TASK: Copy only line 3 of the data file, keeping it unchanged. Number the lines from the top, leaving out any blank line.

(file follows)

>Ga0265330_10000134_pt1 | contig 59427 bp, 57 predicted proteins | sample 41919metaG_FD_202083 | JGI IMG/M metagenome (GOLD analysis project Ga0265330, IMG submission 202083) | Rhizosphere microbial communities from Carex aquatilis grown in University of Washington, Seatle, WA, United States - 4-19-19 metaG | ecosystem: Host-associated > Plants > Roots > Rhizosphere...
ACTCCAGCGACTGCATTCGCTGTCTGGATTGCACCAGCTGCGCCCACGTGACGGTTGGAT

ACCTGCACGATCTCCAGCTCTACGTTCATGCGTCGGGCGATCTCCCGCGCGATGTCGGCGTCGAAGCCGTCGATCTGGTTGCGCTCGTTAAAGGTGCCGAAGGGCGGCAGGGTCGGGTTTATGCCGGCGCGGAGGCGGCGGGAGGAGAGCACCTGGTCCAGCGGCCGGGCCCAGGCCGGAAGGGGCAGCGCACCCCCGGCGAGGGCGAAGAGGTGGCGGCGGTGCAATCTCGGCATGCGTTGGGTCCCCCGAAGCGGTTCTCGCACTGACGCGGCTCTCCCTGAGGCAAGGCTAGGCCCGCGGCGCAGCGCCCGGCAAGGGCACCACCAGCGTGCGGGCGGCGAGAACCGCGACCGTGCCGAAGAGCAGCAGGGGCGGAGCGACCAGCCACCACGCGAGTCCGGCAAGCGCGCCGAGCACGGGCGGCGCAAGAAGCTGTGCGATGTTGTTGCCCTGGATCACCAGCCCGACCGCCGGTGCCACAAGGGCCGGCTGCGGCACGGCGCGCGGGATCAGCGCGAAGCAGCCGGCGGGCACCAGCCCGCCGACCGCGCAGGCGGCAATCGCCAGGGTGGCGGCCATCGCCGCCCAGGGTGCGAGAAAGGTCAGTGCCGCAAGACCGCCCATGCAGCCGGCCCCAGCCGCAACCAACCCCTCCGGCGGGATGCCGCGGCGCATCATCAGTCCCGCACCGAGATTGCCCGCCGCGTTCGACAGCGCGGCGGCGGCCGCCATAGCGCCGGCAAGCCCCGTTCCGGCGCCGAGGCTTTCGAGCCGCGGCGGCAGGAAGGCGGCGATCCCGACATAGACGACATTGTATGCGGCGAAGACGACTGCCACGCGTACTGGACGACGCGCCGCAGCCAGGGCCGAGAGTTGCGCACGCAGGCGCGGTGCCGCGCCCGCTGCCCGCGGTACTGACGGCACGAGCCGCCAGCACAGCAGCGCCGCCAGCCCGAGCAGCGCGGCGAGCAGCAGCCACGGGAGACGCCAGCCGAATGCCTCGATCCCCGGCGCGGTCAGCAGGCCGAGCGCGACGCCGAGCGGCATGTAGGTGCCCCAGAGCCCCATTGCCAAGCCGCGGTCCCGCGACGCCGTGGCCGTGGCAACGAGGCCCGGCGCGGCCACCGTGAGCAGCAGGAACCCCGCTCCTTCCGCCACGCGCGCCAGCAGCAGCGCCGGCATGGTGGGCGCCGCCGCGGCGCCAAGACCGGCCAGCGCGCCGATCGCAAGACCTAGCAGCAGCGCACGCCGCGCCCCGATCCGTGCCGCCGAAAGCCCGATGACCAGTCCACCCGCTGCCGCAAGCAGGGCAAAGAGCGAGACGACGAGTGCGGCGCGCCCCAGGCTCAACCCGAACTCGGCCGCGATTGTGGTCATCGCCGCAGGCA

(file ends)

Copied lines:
ACCTGCACGATCTCCAGCTCTACGTTCATGCGTCGGGCGATCTCCCGCGCGATGTCGGCGTCGAAGCCGTCGATCTGGTTGCGCTCGTTAAAGGTGCCGAAGGGCGGCAGGGTCGGGTTTATGCCGGCGCGGAGGCGGCGGGAGGAGAGCACCTGGTCCAGCGGCCGGGCCCAGGCCGGAAGGGGCAGCGCACCCCCGGCGAGGGCGAAGAGGTGGCGGCGGTGCAATCTCGGCATGCGTTGGGTCCCCCGAAGCGGTTCTCGCACTGACGCGGCTCTCCCTGAGGCAAGGCTAGGCCCGCGGCGCAGCGCCCGGCAAGGGCACCACCAGCGTGCGGGCGGCGAGAACCGCGACCGTGCCGAAGAGCAGCAGGGGCGGAGCGACCAGCCACCACGCGAGTCCGGCAAGCGCGCCGAGCACGGGCGGCGCAAGAAGCTGTGCGATGTTGTTGCCCTGGATCACCAGCCCGACCGCCGGTGCCACAAGGGCCGGCTGCGGCACGGCGCGCGGGATCAGCGCGAAGCAGCCGGCGGGCACCAGCCCGCCGACCGCGCAGGCGGCAATCGCCAGGGTGGCGGCCATCGCCGCCCAGGGTGCGAGAAAGGTCAGTGCCGCAAGACCGCCCATGCAGCCGGCCCCAGCCGCAACCAACCCCTCCGGCGGGATGCCGCGGCGCATCATCAGTCCCGCACCGAGATTGCCCGCCGCGTTCGACAGCGCGGCGGCGGCCGCCATAGCGCCGGCAAGCCCCGTTCCGGCGCCGAGGCTTTCGAGCCGCGGCGGCAGGAAGGCGGCGATCCCGACATAGACGACATTGTATGCGGCGAAGACGACTGCCACGCGTACTGGACGACGCGCCGCAGCCAGGGCCGAGAGTTGCGCACGCAGGCGCGGTGCCGCGCCCGCTGCCCGCGGTACTGACGGCACGAGCCGCCAGCACAGCAGCGCCGCCAGCCCGAGCAGCGCGGCGAGCAGCAGCCACGGGAGACGCCAGCCGAATGCCTCGATCCCCGGCGCGGTCAGCAGGCCGAGCGCGACGCCGAGCGGCATGTAGGTGCCCCAGAGCCCCATTGCCAAGCCGCGGTCCCGCGACGCCGTGGCCGTGGCAACGAGGCCCGGCGCGGCCACCGTGAGCAGCAGGAACCCCGCTCCTTCCGCCACGCGCGCCAGCAGCAGCGCCGGCATGGTGGGCGCCGCCGCGGCGCCAAGACCGGCCAGCGCGCCGATCGCAAGACCTAGCAGCAGCGCACGCCGCGCCCCGATCCGTGCCGCCGAAAGCCCGATGACCAGTCCACCCGCTGCCGCAAGCAGGGCAAAGAGCGAGACGACGAGTGCGGCGCGCCCCAGGCTCAACCCGAACTCGGCCGCGATTGTGGTCATCGCCGCAGGCA